Other times, I thought the spiritual content to be a little basic and obvious, almost as if using the story to give pointers like “read your Bible and pray every day” to the reader. Also, even as the novel is historical fiction, it seems at one point as if the story pauses to give something of a history lesson for a few pages. It’s pretty near a slow stretch leading to the book’s climax. Then, quite soon after the climax, though I wouldn’t say the story ends on an utter cliffhanger, the ending is clearly just a breather before whatever is coming next.

Nevertheless, I flat-out came to like Jake and Pierre in the book before this one, and I only became more invested in them here. I’m looking forward to continuing on to Book Three soon.


Here’s my review of Book One in the Rendezvous with Destiny series, Rhineland Inheritance.



Arts and Entertainment, Books, Fiction

Henry and Ribsy by Beverly Cleary

Book reviews are subjective. I tend to rate books not according to how “perfect” they are, seem to be, or are said to be in general but rather to how perfect they are to me.

Henry and Ribsy by Beverly Cleary

My rating: 4 of 5 stars

(Click the title to find the book description/blurb.)

Henry Huggins feels it’s high time he was allowed to go along on one of his father’s fishing trips. Mr. Huggins agrees on one condition: Henry must keep his dog, Ribsy, out of trouble from now until the next trip. Sounds like a fair enough deal, but Henry soon learns it may not be so easy in Henry and Ribsy by author Beverly Cleary.

In the words of Henry himself: boy, oh, boy! This little span of less than two months is quite an adventure. Ribsy is such a mix of four-legged, tail-wagging fun and well-enough-meaning mischief. I even became heartbreakingly frightened for him at one point (you know, in the curious way it’s possible to feel heartbreak and fright while reading a pleasant children’s tale.)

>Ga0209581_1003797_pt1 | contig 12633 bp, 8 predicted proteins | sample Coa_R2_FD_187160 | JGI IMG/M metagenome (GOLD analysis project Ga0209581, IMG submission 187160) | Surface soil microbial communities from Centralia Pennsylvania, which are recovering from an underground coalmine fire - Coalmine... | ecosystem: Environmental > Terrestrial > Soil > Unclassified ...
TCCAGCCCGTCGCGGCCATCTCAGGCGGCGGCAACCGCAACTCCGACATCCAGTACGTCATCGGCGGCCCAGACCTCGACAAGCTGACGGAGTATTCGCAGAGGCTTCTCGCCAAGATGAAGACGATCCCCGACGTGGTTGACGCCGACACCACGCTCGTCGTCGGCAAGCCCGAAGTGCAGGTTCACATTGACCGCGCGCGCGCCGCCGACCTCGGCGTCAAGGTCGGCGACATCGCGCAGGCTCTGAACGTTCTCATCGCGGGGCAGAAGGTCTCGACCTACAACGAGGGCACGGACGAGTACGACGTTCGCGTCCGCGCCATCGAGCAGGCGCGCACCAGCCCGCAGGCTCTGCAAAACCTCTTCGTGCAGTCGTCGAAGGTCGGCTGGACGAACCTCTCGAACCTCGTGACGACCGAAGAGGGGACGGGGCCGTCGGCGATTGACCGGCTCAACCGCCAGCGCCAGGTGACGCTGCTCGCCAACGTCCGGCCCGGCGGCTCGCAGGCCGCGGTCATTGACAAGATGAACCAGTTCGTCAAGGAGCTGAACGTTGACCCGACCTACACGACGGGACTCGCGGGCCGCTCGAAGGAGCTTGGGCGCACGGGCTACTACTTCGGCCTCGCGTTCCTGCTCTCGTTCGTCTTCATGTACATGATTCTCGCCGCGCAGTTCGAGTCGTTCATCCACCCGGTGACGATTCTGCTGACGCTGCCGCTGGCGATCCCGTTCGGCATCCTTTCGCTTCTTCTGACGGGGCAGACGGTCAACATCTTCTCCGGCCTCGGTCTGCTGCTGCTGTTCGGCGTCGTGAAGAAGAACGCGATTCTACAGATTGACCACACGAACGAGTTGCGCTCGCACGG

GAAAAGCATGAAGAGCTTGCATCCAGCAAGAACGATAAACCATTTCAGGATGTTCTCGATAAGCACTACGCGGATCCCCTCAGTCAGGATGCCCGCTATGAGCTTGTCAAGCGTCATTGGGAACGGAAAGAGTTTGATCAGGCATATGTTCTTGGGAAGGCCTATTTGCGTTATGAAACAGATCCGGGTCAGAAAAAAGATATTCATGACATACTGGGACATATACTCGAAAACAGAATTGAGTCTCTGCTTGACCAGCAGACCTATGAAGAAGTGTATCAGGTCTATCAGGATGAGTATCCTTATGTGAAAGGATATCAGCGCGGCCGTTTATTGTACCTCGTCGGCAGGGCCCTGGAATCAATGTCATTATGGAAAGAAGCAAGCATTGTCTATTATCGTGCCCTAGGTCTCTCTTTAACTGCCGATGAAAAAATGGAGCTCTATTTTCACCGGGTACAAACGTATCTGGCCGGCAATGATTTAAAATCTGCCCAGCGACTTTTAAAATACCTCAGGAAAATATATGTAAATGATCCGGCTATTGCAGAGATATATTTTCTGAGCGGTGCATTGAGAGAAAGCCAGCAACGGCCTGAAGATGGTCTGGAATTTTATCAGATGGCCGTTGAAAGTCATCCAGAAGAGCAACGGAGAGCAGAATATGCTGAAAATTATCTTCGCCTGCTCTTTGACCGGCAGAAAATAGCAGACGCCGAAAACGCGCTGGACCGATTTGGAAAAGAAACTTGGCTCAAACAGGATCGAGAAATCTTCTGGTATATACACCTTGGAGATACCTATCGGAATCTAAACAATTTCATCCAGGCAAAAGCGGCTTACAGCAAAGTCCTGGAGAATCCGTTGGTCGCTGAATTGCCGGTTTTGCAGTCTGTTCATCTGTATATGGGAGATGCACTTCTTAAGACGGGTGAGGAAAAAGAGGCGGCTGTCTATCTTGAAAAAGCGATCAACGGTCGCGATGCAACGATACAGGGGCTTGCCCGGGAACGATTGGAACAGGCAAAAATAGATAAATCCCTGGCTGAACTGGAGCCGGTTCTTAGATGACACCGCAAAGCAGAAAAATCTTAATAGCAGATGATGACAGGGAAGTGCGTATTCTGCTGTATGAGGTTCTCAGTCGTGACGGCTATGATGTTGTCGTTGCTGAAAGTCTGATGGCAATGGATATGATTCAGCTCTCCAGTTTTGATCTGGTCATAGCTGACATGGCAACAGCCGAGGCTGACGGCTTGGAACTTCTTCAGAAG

Besides the goings-on with Ribsy, it’s something to watch Henry navigate some relatable joys and trials of childhood: trying to keep up with and impress an older kid, wanting to get all the mileage he can out of his loose teeth, despairing at a bad haircut that makes him “look all chewed.” Yes, you can empathize with Henry’s frustration in those moments when grownups don’t understand and won’t listen—and his surprised relief when they do.

This book had me laughing so hard at times that I couldn’t go on until I could go on, especially when it came to the antics of a certain little neighbor of Henry’s, Ramona Geraldine Quimby. It might be cheating that Ramona got my biggest laugh here, given that she’s my longtime favorite Cleary character and this is one of Henry’s stories. But, gee! I couldn’t help cracking up!

I plan to read at least one more Henry book pretty soon.


Note to my blog readers: I didn’t actually get to read an old copy with illustrations by Louis Darling. I have a new copy from Harper, but my nostalgic self and I couldn’t resist using the old-fashioned book cover for this review.


Henry’s adventures all begin in Henry Huggins.